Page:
http://cheridaviesbooks.wordpress.com 

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Many thanks to Cheri for sharing her 500 words with us today

Happy reading,

Jenny x

Opening Lines: Just Sam by Kristy Brown

This week I’m sharing the opening lines from the YA romance, Just Sam.

Many thanks to Kristy Brown for visiting today with her first 500 words.

Over to you Kristy…

“Just Sam.” Is A YA Contemporary romance about a girl who dreams of becoming the next big tennis champion. She suffers a huge loss at a young age, which totally knocks her confidence. We follow Sam on her journey to  believing in herself again. Although she’s into tennis, the reader doesn’t have to be. Sam thinks life is out to get her and her heart is broken, so she feels like she’s in an epic tennis match against life itself. She has to trust in love again and open up her heart.

Blurb – Just Sam

All Sam dreams of is being the next big tennis champion.

But when she suffers a great loss at such a young age, she finds it hard to believe in herself.

She becomes so scared of losing people that she hides her feelings to protect her heart.

Will she ever let anyone close enough to truly love her?

She never realised, her toughest match would be against life itself.

The first 500 words…

1: The Secret Club

I remember watching my first Wimbledon grand slam with mum. I could only have been around four or five, but I knew it was something special. The look on her face was one of pure joy as she sat on the edge of her chair, completely engrossed. Of course, I didn’t understand any of the rules or the weird scoring system, thirty- love and what on earth was a deuce? But as I watched my mother becoming bright red in the face, yelling at the TV and jumping up and down, I knew I wanted to join in with her happiness. I understood that this game was something that she loved.  I remember it like it was yesterday. The way she turned from the screen and smiled at me so widely, that I knew right then, that I too wanted a piece of this special thing called ‘tennis’.

For the next few years we’d sit together and watch the magic of Wimbledon. I waited for it, like I waited for Christmas. Two weeks in a year when my mum became almost giddy and more importantly for me, it was ‘our’ time, our unbreakable thing that no one could ever intrude upon, our little club for two.

Each year, she’d try to explain the rules and stuff to me and as I got a few tournaments under my belt, I finally started to get it. The game took on a whole new meaning when I knew that ‘love’ equalled zero and ‘deuce’ meant forty – all. It was like I’d cracked long division; I’d finally got the tennis code. I became a member of a very elite club and in my head, I was as clever as my mum, cleverer than my perfect sister.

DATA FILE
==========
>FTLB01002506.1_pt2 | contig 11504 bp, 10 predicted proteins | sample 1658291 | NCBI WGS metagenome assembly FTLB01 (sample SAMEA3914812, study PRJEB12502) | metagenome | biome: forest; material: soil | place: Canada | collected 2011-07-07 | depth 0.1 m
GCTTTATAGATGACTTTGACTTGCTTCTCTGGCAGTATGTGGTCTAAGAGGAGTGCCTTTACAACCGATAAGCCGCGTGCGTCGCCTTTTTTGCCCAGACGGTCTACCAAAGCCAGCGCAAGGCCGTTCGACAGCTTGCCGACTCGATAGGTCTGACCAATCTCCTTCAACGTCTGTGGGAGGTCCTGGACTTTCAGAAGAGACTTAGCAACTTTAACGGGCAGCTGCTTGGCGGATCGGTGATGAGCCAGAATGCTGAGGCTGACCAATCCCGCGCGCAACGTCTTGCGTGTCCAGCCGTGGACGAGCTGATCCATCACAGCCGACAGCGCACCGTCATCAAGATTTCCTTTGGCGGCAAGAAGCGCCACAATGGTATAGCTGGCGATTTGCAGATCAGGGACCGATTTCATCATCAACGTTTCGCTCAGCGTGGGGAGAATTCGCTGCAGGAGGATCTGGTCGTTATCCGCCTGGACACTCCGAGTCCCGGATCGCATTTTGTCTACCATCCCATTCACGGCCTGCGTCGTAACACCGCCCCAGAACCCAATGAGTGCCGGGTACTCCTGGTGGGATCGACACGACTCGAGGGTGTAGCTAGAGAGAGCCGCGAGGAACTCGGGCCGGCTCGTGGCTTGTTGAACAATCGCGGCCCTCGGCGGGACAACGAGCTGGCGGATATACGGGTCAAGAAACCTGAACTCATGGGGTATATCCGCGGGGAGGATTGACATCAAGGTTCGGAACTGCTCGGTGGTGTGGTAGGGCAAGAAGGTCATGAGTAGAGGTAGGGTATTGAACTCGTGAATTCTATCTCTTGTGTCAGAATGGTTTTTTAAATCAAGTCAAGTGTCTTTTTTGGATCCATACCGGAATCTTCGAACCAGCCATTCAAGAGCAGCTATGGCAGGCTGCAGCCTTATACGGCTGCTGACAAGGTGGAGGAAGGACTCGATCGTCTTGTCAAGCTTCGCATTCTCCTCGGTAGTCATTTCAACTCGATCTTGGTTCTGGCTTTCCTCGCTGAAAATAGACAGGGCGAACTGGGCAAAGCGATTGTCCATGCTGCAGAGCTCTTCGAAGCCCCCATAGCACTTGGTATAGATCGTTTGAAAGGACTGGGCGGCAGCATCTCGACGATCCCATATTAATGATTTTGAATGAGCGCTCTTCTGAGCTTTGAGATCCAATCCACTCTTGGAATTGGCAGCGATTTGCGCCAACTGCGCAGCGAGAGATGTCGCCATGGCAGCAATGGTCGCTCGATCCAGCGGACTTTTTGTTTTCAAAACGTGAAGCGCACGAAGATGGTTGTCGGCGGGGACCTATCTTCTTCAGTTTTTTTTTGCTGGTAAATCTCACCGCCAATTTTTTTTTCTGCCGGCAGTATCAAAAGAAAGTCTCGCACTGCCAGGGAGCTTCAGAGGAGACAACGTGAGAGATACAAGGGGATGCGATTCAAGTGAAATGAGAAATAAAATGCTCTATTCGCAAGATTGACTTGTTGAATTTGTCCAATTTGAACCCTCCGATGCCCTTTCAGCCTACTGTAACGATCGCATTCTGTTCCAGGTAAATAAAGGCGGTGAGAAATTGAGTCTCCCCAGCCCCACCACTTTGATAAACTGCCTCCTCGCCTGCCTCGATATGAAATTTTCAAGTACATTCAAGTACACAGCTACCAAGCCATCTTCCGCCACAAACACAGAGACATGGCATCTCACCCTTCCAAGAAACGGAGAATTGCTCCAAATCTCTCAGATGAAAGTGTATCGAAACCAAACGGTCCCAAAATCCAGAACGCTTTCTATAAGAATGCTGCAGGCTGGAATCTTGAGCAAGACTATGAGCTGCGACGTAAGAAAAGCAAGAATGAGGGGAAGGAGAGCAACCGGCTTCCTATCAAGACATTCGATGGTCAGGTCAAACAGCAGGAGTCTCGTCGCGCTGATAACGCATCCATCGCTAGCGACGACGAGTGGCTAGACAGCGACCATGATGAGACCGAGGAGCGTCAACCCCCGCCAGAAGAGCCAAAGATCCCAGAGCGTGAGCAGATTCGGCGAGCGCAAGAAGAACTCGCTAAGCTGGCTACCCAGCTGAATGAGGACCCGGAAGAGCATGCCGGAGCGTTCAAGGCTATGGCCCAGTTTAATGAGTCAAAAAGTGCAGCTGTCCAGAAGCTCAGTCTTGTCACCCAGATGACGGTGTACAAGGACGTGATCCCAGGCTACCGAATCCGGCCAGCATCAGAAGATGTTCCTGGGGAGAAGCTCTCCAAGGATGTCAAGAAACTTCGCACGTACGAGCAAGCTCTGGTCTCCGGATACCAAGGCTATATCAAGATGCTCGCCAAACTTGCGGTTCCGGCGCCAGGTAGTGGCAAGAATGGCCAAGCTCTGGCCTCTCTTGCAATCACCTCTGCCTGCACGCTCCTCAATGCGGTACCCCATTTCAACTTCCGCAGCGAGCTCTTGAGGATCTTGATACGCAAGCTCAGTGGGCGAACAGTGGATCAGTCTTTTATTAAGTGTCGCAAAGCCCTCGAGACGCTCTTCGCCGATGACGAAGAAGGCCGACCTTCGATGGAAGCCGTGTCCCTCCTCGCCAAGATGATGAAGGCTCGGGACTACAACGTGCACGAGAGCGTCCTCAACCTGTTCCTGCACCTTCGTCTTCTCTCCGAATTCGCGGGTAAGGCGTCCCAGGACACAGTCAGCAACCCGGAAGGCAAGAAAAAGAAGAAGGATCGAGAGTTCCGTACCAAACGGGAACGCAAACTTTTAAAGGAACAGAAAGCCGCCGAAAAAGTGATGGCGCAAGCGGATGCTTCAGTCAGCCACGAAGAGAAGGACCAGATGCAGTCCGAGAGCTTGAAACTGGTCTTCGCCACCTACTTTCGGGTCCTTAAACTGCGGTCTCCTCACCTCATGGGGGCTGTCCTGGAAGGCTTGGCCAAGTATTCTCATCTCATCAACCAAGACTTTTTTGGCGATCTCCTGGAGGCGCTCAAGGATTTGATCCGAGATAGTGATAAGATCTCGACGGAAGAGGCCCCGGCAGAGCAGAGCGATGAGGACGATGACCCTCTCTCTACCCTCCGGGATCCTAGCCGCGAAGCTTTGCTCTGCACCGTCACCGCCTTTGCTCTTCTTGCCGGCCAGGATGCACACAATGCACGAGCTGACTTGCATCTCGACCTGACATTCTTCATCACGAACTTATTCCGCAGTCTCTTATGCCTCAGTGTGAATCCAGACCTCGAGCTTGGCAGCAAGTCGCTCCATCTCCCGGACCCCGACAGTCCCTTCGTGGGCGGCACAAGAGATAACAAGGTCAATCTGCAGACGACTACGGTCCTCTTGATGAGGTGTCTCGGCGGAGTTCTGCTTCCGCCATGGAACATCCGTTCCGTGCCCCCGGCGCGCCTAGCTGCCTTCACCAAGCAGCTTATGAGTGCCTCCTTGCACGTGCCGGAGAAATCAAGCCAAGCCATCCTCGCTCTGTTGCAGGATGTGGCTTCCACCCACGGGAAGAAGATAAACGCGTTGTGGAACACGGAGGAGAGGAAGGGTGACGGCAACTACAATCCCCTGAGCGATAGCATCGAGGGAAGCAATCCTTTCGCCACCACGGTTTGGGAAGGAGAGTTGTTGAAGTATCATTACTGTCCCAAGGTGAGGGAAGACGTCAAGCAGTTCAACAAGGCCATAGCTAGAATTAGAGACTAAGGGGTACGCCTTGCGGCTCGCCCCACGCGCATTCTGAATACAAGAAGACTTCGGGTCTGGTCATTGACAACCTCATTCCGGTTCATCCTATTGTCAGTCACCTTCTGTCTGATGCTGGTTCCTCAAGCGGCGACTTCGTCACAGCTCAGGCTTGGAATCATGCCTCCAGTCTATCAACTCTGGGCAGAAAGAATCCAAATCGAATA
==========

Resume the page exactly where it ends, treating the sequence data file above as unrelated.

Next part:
I asked if I could join a tennis club, which seemed to please mum no end. After some ringing around, she found a suitable one just twenty minutes away by car. She asked my sister Claire if she’d also like to come along. I recall holding my breath for the entire thirty seconds that it took her to decide. She, to my utter delight, decided she’d rather hang out at the shops with her friends, which was what she did whenever she wasn’t in school or in bed. Mum told me that teens needed a lot of sleep, but to me, she was just lazy. This meant I got to keep Mum all to myself, at least on a Saturday morning anyway. After every visit, we’d stop at Maccies for a sneaky cheeseburger — another secret for just us.

I was nervous at first. I was eight years old and all the kids there seemed to already know each other and play amazingly well. I never thought I’d match up to any of them.

After my first session, I ran off the court in floods of tears. In my head, I’d believed myself to be the best player ever, because I’d played a few games in…

***

Buy links

https://www.amazon.com/Just-Sam-Kristy-Brown-ebook/dp/B079WYMBQ8

https://www.amazon.com/Just-Sam-Kristy-Brown/dp/1980337527/ref=la_B079YTT7Q2_1_1?s=books&ie=UTF8&qid=1520339617&sr=1-1

Bio

Kristy Brown lives in England with her husband and two sons. She trained as an actress and has a degree in Contemporary Arts. After her first child was born she began writing a short story whilst he took a nap. That was the beginning of the “Kiera’s Quest” teen fantasy series, which is published by ‘Muse It Up Publishing.’
Kristy then went on to write “Summer’s End,” a YA Paranormal romance series, which will also be published with Muse It Up Publishing.
“Just Sam,” is a YA/ Teen contemporary romance book set loosely in the world of tennis.
Kristy is currently editing her YA modern retelling of Cinderella, “Cinderfella.” She is also writing the third book in the “Summer’s End” series and has many more stories in mind, yet not enough time in the day!

Amazon author page –https://www.amazon.com/Kristy-Brown/e/B079YTT7Q2/ref=dp_byline_cont_book_1 

Goodreads- https://www.goodreads.com/author/show/5290332.Kristy_Brown

Twitter- https://twitter.com/KBrownauthor 

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Thanks ever so much Kristy.

Happy reading everyone,

Come back next week for some more opening lines.

Jenny xx

Opening Lines; By Virtue Fall by Carrie Elks

‘Opening Lines’ time is here!

This week I’m welcoming romance writer, Carrie Elks, to the blog with her brand new release, By Virtue Fall.

Over to you Carrie…